Maryland — the worst place for carowners

Maryland’s ridiculous vehicle safety inspection certificate requirement for new cars, newly purchased used cars, and cars new to Maryland is a perfect example of why the private sector’s greed makes it an awful choice as a regulator for the government.

A safety inspection certificate is not the Maryland version of an Ohio e-check — Maryland has its own separate vehicle emissions program which mimicks Ohio’s e-check. You see, you have to take your car (new/newly used/new to MD) to a registered safety inspection station so it can be deemed roadworthy. Although a good idea in practice, it leaves your car’s inspection most often in the hands of private mechanics.

The problem with trusting private mechanics to take care of a government requirement is that these mechanics hold a lot of power over consumers who must the inspection if their car is new to them or the state. An inspection can cost as little as $50 (if you have a coupon) and more than $75 depending on the station. The private mechanics regulate their own prices (although the Maryland State Police have put maximums on how much they can charge as a labor rate, I believe), which leaves the MD resident searching for the best value and crossing their fingers that the mechanic will be honest.

The finger-crossing is necessary because once the mechanics have your car, they make more money as they charge you more for repairs. My boyfriend’s car needed about $350 work and they (*cough*Rockville Service Center*cough*) wanted to charge him more than $1,000 to fix rotars, brake pads, and replace headlights and a brake light. Luckily we were able to find a local mechanic (*cough* Certified Auto Repair*cough*) who charged the proper price for the repairs (and told me that the claim the front brake pads needed to be replaced were bogus).

The problem was, though, that they already had our $80 inspection fee from the start — this puts the resident in quite a predicament. Do you get a second opinion and spend another $60 or so dollars, hoping to find the first mechanic was scamming but risking that the second mechanic will say the same thing? Do you take your business elsewhere upon reinspection and spend the extra money on a fee, or do you take it back to the original place — where the reinspection might cost close to $50 if they need to put it on a lift to check repairs?

I’ve read so many stories online from frustrated people who got scammed and don’t understand why Maryland follows this system of letting private mechanics go wild when it comes to doling out documents that people need to register their vehicles. I feel the same way — the opportunity for fraud and mechanics to take advantage of customers is high and prevalent, and this greed is the reason why the private sector often can’t be trusted to have honest and proper transactions with its customers.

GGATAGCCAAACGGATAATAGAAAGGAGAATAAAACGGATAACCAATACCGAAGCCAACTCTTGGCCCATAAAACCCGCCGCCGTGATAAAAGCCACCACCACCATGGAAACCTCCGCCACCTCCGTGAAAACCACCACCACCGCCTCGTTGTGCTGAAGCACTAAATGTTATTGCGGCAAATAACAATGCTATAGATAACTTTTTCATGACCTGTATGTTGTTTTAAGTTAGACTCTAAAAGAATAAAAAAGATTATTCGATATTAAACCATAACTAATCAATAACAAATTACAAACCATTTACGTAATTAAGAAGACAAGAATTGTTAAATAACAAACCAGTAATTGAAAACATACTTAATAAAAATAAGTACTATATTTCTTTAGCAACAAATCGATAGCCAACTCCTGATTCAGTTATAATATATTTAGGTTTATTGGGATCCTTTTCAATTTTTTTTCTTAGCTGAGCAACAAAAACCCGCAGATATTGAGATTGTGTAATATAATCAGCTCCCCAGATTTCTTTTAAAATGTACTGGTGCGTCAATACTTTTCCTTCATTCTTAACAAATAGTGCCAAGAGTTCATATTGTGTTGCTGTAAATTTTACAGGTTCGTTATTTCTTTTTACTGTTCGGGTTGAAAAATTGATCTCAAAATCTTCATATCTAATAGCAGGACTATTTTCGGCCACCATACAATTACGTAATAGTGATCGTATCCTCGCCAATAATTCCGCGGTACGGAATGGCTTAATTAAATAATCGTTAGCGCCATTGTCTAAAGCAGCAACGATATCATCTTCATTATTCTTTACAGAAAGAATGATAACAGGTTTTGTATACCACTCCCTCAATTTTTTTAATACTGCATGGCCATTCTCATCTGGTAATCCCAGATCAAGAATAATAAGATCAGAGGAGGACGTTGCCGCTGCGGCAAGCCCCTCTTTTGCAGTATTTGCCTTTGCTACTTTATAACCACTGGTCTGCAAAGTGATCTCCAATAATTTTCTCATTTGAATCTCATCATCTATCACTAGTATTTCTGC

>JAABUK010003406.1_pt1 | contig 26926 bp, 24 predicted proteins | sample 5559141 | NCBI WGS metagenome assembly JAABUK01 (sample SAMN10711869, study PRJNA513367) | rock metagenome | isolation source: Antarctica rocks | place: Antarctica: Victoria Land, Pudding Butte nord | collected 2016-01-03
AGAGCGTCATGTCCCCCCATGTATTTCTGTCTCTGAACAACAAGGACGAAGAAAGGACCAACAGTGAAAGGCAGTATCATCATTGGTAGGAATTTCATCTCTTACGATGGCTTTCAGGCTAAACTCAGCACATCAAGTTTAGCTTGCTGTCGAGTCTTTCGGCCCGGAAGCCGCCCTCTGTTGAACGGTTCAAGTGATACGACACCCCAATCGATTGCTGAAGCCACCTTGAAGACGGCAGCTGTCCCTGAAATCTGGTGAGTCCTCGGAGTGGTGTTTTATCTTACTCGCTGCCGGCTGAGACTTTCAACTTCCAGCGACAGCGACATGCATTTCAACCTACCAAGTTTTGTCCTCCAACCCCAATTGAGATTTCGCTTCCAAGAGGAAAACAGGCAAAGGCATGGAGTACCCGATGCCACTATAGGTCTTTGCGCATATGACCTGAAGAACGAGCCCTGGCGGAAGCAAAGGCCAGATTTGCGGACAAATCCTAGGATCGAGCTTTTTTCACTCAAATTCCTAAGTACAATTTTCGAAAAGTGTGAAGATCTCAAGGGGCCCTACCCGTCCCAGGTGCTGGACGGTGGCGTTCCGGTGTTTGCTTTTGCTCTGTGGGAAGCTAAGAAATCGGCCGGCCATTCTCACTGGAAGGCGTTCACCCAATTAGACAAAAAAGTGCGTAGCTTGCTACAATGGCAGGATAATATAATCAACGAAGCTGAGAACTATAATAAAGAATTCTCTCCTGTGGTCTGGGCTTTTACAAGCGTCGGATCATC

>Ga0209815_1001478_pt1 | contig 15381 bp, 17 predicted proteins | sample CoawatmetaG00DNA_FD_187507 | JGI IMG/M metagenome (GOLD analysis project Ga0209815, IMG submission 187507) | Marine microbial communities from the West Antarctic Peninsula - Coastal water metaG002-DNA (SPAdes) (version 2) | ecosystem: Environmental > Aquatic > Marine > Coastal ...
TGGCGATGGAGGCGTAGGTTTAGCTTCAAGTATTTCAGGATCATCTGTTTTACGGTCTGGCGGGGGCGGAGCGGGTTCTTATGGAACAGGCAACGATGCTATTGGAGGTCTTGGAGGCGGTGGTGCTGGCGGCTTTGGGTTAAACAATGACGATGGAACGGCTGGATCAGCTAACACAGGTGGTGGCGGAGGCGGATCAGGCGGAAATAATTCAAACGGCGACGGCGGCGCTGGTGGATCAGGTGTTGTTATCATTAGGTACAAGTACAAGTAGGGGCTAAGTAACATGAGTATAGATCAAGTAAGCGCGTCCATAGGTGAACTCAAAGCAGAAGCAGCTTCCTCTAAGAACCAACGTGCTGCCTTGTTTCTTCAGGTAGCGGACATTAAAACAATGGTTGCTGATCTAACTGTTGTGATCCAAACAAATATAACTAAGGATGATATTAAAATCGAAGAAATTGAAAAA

Sure, business is business. You go to a mechanic to get something fixed, he scams you, you learn your lesson. But this is the state government saying you must go to a private company to get a certificate or else you can’t register your vehicle in the state. You are being forced to go to a mechanic even when nothing seems wrong with your car, and you’re told that you need to fix some things you aren’t even sure need to be fixed in order to get the piece of paper you want.

My other theory, aside from the fact that the Maryland Vehicle Administration is out to bankrupt me and everyone else in this state, is that Maryland secretly implemented these regulations as an environmental initiative to get more people to use public transportation. People will get so frustrated with the overly complicated process of bringing a vehicle into the state that they’ll just leave the car behind and walk, bike, or use public transit.

If only this were true, it would be brilliant, because it is 39234612029 times easier to just buy a Metrocard or a bus pass than to deal with a safety inspection and the true/faux repairs it brings, plus finding some time to get your vehicle registered during their weekday hours of 8:30 a.m. – 4:30 p.m. — the most inconvenient hours on the planet. Would it be that hard to be open on a Saturday, even for just a few hours?

Never move to Maryland if you have a car — just sell it and get a really nice electric bicycle. Or get a cheap inspection by a mechanic you trust before you move, use Google to try to find an honest and registered safety inspection station, and/or look for a coupon in the mail.


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2 Responses to “Maryland — the worst place for carowners”

  1. Brian Wells Says:

    I think you should write a continuance on as to why we had to come back to Ohio for a day to sign a piece of paper!

    • cathyjwilson Says:

      I don’t mind that part — it was actually nice of the clerk to recommend the piece of paper that will save $400 in taxes … she could have just not told me about it and taken my $437!

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